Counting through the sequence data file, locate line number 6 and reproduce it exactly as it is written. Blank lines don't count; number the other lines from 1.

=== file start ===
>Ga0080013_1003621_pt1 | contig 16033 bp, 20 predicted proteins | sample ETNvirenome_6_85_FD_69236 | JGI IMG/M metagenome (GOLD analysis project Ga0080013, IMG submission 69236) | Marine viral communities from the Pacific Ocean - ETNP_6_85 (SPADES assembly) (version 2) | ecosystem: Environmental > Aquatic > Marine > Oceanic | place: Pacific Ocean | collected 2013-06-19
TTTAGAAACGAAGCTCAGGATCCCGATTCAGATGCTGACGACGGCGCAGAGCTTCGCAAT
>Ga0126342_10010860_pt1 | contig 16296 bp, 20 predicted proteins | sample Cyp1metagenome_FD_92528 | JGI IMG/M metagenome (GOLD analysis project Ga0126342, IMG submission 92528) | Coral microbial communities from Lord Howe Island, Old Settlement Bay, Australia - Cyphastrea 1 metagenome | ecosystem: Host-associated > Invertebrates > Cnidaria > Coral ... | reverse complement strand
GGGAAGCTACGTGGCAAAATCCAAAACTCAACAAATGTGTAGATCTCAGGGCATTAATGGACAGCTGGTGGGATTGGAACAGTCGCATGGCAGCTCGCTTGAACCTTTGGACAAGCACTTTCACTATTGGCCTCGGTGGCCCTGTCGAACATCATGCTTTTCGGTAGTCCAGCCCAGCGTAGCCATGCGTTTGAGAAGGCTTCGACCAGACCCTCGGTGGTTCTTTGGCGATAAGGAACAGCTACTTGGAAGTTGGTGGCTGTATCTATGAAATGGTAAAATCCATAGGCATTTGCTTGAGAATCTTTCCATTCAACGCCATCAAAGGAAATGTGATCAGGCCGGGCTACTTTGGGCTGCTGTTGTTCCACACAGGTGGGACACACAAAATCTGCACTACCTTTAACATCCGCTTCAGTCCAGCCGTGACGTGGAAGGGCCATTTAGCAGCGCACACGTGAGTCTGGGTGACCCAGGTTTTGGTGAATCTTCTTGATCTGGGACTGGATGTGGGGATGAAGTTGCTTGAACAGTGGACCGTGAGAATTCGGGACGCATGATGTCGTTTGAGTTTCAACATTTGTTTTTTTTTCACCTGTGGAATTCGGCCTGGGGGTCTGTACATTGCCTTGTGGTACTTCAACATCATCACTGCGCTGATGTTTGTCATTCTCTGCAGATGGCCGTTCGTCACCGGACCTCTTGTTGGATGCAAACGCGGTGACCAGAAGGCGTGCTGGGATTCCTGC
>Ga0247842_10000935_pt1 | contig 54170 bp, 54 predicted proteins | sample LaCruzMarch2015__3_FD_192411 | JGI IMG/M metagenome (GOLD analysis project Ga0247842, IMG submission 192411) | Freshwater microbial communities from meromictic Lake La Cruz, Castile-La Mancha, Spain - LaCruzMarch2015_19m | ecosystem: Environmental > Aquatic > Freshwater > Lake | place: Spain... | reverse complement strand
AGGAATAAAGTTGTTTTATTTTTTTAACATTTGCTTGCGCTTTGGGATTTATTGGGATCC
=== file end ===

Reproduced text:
AGGAATAAAGTTGTTTTATTTTTTTAACATTTGCTTGCGCTTTGGGATTTATTGGGATCC